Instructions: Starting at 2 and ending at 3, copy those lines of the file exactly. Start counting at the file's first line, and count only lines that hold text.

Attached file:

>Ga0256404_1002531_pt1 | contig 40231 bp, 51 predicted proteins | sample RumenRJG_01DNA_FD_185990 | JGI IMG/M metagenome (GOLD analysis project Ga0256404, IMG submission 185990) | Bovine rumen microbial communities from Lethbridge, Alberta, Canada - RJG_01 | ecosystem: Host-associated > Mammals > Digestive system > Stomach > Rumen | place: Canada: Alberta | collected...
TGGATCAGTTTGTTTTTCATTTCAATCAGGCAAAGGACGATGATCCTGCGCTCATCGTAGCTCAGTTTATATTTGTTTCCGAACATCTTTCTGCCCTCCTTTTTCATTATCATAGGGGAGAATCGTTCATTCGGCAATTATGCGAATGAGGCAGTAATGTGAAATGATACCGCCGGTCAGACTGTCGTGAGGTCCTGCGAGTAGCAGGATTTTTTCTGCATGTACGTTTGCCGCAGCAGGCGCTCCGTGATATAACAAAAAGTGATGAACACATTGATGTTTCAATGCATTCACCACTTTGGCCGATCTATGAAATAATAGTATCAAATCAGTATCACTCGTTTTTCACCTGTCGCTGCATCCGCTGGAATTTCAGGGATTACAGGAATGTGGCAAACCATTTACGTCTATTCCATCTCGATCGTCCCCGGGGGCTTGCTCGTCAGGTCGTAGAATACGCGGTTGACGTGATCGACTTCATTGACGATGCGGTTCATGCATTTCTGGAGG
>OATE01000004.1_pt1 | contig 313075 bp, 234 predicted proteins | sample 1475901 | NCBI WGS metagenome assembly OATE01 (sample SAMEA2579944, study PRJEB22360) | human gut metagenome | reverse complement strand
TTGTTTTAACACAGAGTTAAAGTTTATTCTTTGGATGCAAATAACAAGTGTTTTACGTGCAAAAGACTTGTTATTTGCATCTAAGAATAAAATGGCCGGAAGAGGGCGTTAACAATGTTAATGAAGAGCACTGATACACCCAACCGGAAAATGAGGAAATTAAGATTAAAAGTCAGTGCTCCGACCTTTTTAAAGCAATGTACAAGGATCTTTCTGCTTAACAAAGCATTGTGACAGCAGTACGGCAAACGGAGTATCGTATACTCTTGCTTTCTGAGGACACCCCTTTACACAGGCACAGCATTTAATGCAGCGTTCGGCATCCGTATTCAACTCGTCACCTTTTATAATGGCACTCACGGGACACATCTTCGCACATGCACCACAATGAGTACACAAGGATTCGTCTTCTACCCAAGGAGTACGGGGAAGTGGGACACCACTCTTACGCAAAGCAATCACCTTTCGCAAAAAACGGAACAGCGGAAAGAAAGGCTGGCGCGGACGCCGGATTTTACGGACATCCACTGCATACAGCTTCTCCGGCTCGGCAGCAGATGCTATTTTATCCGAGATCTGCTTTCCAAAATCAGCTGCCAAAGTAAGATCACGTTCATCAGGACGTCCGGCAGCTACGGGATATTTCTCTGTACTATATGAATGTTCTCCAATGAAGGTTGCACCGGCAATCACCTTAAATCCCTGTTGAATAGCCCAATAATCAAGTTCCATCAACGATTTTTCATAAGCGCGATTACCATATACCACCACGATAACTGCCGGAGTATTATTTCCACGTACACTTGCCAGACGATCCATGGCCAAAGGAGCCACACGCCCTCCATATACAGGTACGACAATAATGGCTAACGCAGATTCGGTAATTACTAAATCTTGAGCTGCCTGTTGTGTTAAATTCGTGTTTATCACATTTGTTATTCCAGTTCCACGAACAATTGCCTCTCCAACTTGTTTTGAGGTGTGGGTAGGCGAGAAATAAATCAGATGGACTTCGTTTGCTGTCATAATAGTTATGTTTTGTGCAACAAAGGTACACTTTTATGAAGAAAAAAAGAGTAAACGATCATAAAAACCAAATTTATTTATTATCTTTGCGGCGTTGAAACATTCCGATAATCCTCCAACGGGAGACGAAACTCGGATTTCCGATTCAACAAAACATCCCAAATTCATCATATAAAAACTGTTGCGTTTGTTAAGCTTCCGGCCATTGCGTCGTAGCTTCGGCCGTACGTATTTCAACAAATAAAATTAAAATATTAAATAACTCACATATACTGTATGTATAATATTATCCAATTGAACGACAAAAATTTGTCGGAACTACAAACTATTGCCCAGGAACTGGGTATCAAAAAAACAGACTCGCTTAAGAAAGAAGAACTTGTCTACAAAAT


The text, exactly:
TGGATCAGTTTGTTTTTCATTTCAATCAGGCAAAGGACGATGATCCTGCGCTCATCGTAGCTCAGTTTATATTTGTTTCCGAACATCTTTCTGCCCTCCTTTTTCATTATCATAGGGGAGAATCGTTCATTCGGCAATTATGCGAATGAGGCAGTAATGTGAAATGATACCGCCGGTCAGACTGTCGTGAGGTCCTGCGAGTAGCAGGATTTTTTCTGCATGTACGTTTGCCGCAGCAGGCGCTCCGTGATATAACAAAAAGTGATGAACACATTGATGTTTCAATGCATTCACCACTTTGGCCGATCTATGAAATAATAGTATCAAATCAGTATCACTCGTTTTTCACCTGTCGCTGCATCCGCTGGAATTTCAGGGATTACAGGAATGTGGCAAACCATTTACGTCTATTCCATCTCGATCGTCCCCGGGGGCTTGCTCGTCAGGTCGTAGAATACGCGGTTGACGTGATCGACTTCATTGACGATGCGGTTCATGCATTTCTGGAGG
>OATE01000004.1_pt1 | contig 313075 bp, 234 predicted proteins | sample 1475901 | NCBI WGS metagenome assembly OATE01 (sample SAMEA2579944, study PRJEB22360) | human gut metagenome | reverse complement strand